Highlights from Chancellor Osborne’s Mansion House speech.
The Chancellor marked the changing of the guard at the Bank of England with Mervyn, now Lord King, retiring with high praise both for the incumbent and for the much anticipated arrival Mark Carney from Canada, in the opening of his annual Mansion House speech.
"But while Britain has left intensive care, we still need to secure the recovery – and make sure we continue to treat the ailments that brought us low in the first place.”
“And a banking system that was badly regulated, ran risks it didn’t understand and had to be bailed out at huge cost by the taxpayer.”
He went on to trumpet the success of the various intervention schemes in the housing market and small business, and signalled that market support had been beneficial and that he is considering what other measures might support confidence including it seems a Bernanke type indication of how long support (QE?) might be on the table.
Interesting given the Feds efforts to wean the US markets off this kind of support that along with Chinese credit uncertainty has led to significant market gyrations today.
Once on the life support system it appears it is not so easy to turn off the cheap money
Support for the City was more evident than in earlier times
“I want this City to grow as the pre-eminent centre of international finance.
So whether its legal services, accountancy, insurance, hedge funds or shipping, we stand ready to promote our world beating financial services.
And those world-beating services include our global banks.
They need to be part of our successful future.”
But, the all important caveat comes next:-
“To do that, we must resolve what I described two years ago at this dinner as the ‘British Dilemma’.
How can we remain the international centre for banking, while protecting taxpayers from the catastrophic costs when banks fail?”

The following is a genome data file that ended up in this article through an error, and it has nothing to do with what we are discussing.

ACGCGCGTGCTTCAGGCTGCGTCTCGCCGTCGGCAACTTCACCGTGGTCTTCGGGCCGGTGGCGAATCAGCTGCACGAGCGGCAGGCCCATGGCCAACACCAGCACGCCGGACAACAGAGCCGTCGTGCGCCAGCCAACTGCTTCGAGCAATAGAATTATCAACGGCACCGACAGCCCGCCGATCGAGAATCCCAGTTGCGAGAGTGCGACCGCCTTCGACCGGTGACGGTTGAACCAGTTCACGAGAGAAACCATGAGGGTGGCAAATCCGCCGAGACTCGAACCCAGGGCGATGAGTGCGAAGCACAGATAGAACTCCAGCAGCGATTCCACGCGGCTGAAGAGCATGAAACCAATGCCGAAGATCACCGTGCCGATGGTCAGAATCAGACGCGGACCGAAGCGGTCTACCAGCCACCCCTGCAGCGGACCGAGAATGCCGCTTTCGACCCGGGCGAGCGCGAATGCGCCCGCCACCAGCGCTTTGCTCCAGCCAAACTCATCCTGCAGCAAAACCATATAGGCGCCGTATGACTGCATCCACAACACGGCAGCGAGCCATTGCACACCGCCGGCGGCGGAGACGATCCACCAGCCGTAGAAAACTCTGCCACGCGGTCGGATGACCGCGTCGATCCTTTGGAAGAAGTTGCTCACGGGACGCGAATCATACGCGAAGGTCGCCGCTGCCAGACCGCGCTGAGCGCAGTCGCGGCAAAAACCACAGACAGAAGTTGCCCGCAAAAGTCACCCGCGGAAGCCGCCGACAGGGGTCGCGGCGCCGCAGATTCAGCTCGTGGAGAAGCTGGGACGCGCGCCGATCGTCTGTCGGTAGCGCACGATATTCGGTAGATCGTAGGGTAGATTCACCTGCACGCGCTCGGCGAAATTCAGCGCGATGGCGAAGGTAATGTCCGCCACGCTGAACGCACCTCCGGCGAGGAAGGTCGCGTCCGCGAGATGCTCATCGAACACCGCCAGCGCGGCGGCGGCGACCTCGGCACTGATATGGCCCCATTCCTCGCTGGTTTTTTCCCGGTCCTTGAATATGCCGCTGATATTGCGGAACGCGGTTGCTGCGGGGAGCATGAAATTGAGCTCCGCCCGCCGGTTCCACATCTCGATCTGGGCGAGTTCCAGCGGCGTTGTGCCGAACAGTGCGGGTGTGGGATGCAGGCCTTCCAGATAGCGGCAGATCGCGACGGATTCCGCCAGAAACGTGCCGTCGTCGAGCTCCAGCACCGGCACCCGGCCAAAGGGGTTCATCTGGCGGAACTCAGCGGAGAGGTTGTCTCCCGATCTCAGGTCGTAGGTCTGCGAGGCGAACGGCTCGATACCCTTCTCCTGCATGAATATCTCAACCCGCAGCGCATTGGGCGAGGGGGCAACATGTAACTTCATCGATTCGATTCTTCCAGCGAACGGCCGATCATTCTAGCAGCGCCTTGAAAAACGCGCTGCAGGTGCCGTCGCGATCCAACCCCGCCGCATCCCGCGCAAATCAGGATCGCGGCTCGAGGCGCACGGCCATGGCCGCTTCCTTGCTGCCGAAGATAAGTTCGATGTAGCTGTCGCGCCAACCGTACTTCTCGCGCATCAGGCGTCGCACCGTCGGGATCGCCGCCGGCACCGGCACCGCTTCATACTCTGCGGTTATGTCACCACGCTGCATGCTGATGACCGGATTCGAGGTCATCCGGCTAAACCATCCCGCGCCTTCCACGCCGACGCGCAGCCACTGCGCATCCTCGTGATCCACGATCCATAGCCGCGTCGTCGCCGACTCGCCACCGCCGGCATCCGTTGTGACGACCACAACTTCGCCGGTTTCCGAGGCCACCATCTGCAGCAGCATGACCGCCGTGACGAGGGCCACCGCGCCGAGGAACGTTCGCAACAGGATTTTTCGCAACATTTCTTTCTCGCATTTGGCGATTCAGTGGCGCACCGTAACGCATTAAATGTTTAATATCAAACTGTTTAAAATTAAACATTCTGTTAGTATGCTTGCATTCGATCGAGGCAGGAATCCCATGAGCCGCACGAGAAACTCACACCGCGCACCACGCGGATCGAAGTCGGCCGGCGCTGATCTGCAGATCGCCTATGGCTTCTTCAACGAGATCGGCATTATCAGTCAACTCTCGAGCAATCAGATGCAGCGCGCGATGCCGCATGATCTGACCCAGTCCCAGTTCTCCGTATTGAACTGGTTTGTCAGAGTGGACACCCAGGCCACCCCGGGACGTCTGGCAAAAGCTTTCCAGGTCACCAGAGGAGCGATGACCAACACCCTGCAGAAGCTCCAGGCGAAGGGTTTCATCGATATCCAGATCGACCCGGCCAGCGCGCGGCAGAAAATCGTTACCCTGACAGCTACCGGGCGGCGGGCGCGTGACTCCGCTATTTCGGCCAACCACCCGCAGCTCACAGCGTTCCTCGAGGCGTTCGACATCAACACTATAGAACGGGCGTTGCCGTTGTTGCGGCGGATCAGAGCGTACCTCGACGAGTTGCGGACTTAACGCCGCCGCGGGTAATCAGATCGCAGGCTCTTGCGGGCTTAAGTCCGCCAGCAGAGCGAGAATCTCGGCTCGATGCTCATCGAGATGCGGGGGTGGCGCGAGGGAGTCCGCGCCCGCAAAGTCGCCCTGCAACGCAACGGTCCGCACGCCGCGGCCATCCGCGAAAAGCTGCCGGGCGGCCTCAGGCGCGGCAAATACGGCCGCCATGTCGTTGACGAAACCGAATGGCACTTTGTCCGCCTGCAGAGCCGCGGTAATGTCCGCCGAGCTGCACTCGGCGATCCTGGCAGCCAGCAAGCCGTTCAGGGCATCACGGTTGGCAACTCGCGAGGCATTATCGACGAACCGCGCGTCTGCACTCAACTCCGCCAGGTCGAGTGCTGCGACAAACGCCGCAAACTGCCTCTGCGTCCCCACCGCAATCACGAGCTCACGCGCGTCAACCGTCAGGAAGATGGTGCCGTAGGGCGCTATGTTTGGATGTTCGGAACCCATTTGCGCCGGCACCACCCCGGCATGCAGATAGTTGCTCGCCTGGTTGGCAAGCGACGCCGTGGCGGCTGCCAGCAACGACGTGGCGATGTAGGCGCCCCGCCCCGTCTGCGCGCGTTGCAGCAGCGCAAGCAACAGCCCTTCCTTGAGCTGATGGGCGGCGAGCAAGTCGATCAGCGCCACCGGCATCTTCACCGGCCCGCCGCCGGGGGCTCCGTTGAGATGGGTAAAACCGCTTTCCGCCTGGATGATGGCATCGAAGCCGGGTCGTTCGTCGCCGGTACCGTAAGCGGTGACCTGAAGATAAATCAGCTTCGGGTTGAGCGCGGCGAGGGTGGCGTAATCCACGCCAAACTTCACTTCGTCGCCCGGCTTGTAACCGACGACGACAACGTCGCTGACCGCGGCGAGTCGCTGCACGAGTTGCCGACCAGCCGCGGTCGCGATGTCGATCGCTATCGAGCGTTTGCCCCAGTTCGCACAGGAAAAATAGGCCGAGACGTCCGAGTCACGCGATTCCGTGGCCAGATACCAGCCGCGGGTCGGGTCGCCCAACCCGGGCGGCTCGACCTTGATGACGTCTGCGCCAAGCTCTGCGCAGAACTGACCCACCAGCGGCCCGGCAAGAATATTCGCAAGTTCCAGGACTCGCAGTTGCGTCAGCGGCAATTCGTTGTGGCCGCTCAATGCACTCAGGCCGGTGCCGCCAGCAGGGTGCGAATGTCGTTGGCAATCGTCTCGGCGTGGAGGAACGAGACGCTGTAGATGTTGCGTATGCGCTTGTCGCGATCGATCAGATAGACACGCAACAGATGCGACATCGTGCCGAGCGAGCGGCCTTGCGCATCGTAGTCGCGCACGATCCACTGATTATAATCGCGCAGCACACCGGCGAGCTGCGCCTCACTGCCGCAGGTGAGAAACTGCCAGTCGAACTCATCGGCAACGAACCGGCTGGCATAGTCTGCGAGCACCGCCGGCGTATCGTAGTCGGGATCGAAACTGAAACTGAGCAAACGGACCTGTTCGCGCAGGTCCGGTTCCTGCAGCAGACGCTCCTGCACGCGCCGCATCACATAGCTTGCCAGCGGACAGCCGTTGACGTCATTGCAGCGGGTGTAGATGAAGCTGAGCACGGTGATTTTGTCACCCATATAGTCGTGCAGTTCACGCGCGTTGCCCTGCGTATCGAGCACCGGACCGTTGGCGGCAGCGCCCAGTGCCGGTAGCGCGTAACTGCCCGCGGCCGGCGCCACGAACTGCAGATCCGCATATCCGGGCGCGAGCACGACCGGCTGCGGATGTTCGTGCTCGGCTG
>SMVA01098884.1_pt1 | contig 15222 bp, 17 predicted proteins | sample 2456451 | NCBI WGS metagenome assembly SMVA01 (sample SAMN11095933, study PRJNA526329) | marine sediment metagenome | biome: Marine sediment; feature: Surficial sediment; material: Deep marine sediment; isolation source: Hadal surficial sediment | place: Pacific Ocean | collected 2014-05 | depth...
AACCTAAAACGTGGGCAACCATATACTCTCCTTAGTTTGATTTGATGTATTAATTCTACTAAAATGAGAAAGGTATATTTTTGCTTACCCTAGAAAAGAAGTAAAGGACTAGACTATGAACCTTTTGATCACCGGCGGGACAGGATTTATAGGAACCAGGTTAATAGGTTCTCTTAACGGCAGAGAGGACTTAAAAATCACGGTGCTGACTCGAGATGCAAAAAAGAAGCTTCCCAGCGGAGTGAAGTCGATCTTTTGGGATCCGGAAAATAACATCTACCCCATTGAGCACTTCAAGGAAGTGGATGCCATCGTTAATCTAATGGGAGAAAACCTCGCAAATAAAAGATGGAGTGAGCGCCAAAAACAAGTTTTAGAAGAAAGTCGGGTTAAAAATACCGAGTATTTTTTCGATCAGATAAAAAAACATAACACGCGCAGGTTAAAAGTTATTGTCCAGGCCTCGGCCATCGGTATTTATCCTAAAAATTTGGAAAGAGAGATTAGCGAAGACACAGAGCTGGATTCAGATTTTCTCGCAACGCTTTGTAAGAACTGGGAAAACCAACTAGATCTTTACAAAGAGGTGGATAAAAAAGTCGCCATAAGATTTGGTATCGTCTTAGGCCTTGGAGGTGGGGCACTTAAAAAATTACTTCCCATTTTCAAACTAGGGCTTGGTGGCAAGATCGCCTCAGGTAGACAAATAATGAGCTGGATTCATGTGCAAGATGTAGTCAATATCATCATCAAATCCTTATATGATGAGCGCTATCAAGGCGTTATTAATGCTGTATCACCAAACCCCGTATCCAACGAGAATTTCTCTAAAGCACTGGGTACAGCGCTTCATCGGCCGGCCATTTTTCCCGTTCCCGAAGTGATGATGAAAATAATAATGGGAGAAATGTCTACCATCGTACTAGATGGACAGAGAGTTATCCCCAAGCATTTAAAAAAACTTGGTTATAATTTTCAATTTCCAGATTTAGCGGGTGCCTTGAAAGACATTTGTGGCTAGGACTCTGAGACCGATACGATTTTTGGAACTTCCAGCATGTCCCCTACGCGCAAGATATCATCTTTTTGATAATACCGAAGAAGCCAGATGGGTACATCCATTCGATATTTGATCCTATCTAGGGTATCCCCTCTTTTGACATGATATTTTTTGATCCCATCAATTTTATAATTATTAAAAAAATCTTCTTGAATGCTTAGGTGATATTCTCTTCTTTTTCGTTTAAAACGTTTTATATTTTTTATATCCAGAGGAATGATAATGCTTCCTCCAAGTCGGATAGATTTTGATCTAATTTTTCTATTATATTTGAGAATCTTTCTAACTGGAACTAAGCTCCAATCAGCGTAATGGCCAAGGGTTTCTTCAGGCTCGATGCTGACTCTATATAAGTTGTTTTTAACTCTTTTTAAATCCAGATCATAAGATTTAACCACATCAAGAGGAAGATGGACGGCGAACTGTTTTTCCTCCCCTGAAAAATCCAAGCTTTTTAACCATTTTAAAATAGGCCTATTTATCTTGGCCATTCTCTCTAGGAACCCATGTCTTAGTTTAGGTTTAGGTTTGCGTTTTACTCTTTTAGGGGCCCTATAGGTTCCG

Backing ICB and ring fencing, backing Andrew Tyrie’s Commission on banking standards (except for the bits he is not too keen on such as scrapping UKFI), and committing to incorporate key features in the reform bill currently before Parliament.
Yet more reviews were announced to ensure competition, backing Challenger banks, bringing forward a market review of small business banking services, and resolving the uncertainty over return of Lloyds and RBS to the private sector.
£65bn was invested in Lloyds and RBS, and this would be a pretty handy sum to get back given the banks have already had to service significant ongoing payments to the Exchequer for the use of this cash.
Interesting the annual public finance deficit is now around £66bn overall so cashing in might allow the Chancellor to claim he has begun to pay down absolute debt?
Would splitting into a good and bad bank accelerate this process? He has floated the idea but kicked the can down the road a bit by calling for a Treasury review on options. Passing all the bad assets into Ulster bank and selling off RBS must be tempting. Is the review cover for a sale recommendation? Only time will tell.
But Lloyds will be sold although he was a bit coy on exactly when. Given it is above the entry price he only needs to wait a short while before he can sell at a profit, indeed he could claim to now if the servicing of funding is taken into account, the first hints of the future for Lloyds and RBS.
So no real surprises, lots of rehearsing of the benefits of prudent management of public finances, coupled with chastening and encouraging words for the banking industry in one and the same breath.
Steady as she goes, the medicine is unpleasant, but the Doctor is convinced it is working.